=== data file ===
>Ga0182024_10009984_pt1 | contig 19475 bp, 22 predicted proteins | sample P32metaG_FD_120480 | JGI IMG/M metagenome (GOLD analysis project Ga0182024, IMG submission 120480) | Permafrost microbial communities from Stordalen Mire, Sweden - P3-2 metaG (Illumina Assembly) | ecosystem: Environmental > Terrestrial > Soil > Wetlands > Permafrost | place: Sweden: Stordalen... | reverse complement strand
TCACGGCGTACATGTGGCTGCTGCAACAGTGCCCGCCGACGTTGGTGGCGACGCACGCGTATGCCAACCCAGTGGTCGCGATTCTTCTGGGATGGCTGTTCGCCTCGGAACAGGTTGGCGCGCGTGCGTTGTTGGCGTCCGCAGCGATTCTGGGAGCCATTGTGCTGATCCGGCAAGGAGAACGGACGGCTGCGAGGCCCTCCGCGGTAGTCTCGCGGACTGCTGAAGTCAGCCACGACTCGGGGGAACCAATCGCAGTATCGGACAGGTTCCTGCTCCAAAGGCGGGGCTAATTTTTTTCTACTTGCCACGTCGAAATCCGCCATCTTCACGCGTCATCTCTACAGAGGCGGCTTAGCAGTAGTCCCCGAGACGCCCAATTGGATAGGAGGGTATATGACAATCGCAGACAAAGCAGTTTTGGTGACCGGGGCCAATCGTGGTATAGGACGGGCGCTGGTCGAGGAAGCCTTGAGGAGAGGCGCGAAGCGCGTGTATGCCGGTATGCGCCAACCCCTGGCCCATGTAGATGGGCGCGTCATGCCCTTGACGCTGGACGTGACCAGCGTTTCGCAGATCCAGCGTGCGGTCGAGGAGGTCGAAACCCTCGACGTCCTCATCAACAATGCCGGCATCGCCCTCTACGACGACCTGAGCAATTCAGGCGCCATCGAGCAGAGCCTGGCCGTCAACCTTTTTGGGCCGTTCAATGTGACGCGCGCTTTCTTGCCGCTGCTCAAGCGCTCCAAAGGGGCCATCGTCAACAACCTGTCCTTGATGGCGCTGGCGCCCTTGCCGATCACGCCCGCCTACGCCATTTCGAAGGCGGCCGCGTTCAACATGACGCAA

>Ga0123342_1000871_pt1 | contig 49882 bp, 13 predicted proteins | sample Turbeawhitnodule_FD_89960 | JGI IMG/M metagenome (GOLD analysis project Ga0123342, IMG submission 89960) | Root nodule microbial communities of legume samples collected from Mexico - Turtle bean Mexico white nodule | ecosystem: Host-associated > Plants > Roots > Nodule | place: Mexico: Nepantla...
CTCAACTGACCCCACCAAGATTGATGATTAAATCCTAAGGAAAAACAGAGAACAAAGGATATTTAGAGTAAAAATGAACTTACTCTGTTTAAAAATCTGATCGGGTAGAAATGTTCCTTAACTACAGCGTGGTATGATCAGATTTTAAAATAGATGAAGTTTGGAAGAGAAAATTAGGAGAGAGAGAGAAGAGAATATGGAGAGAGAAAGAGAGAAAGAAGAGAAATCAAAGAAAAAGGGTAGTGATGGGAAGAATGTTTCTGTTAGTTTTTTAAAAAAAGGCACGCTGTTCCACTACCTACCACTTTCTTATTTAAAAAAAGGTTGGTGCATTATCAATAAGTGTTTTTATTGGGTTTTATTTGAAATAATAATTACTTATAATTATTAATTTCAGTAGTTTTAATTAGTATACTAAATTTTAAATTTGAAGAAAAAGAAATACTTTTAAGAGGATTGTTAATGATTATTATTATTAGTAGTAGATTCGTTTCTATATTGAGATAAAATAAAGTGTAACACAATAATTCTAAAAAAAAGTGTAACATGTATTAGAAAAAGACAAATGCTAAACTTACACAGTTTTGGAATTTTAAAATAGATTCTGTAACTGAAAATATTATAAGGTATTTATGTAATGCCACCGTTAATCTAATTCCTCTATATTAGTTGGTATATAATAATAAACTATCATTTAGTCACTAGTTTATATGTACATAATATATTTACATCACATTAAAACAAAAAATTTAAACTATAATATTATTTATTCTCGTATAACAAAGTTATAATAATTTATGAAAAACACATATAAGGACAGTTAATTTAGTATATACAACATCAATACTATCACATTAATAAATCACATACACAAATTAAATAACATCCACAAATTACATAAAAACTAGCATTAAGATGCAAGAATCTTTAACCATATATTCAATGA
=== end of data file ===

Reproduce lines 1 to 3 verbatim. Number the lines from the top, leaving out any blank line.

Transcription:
>Ga0182024_10009984_pt1 | contig 19475 bp, 22 predicted proteins | sample P32metaG_FD_120480 | JGI IMG/M metagenome (GOLD analysis project Ga0182024, IMG submission 120480) | Permafrost microbial communities from Stordalen Mire, Sweden - P3-2 metaG (Illumina Assembly) | ecosystem: Environmental > Terrestrial > Soil > Wetlands > Permafrost | place: Sweden: Stordalen... | reverse complement strand
TCACGGCGTACATGTGGCTGCTGCAACAGTGCCCGCCGACGTTGGTGGCGACGCACGCGTATGCCAACCCAGTGGTCGCGATTCTTCTGGGATGGCTGTTCGCCTCGGAACAGGTTGGCGCGCGTGCGTTGTTGGCGTCCGCAGCGATTCTGGGAGCCATTGTGCTGATCCGGCAAGGAGAACGGACGGCTGCGAGGCCCTCCGCGGTAGTCTCGCGGACTGCTGAAGTCAGCCACGACTCGGGGGAACCAATCGCAGTATCGGACAGGTTCCTGCTCCAAAGGCGGGGCTAATTTTTTTCTACTTGCCACGTCGAAATCCGCCATCTTCACGCGTCATCTCTACAGAGGCGGCTTAGCAGTAGTCCCCGAGACGCCCAATTGGATAGGAGGGTATATGACAATCGCAGACAAAGCAGTTTTGGTGACCGGGGCCAATCGTGGTATAGGACGGGCGCTGGTCGAGGAAGCCTTGAGGAGAGGCGCGAAGCGCGTGTATGCCGGTATGCGCCAACCCCTGGCCCATGTAGATGGGCGCGTCATGCCCTTGACGCTGGACGTGACCAGCGTTTCGCAGATCCAGCGTGCGGTCGAGGAGGTCGAAACCCTCGACGTCCTCATCAACAATGCCGGCATCGCCCTCTACGACGACCTGAGCAATTCAGGCGCCATCGAGCAGAGCCTGGCCGTCAACCTTTTTGGGCCGTTCAATGTGACGCGCGCTTTCTTGCCGCTGCTCAAGCGCTCCAAAGGGGCCATCGTCAACAACCTGTCCTTGATGGCGCTGGCGCCCTTGCCGATCACGCCCGCCTACGCCATTTCGAAGGCGGCCGCGTTCAACATGACGCAA

>Ga0123342_1000871_pt1 | contig 49882 bp, 13 predicted proteins | sample Turbeawhitnodule_FD_89960 | JGI IMG/M metagenome (GOLD analysis project Ga0123342, IMG submission 89960) | Root nodule microbial communities of legume samples collected from Mexico - Turtle bean Mexico white nodule | ecosystem: Host-associated > Plants > Roots > Nodule | place: Mexico: Nepantla...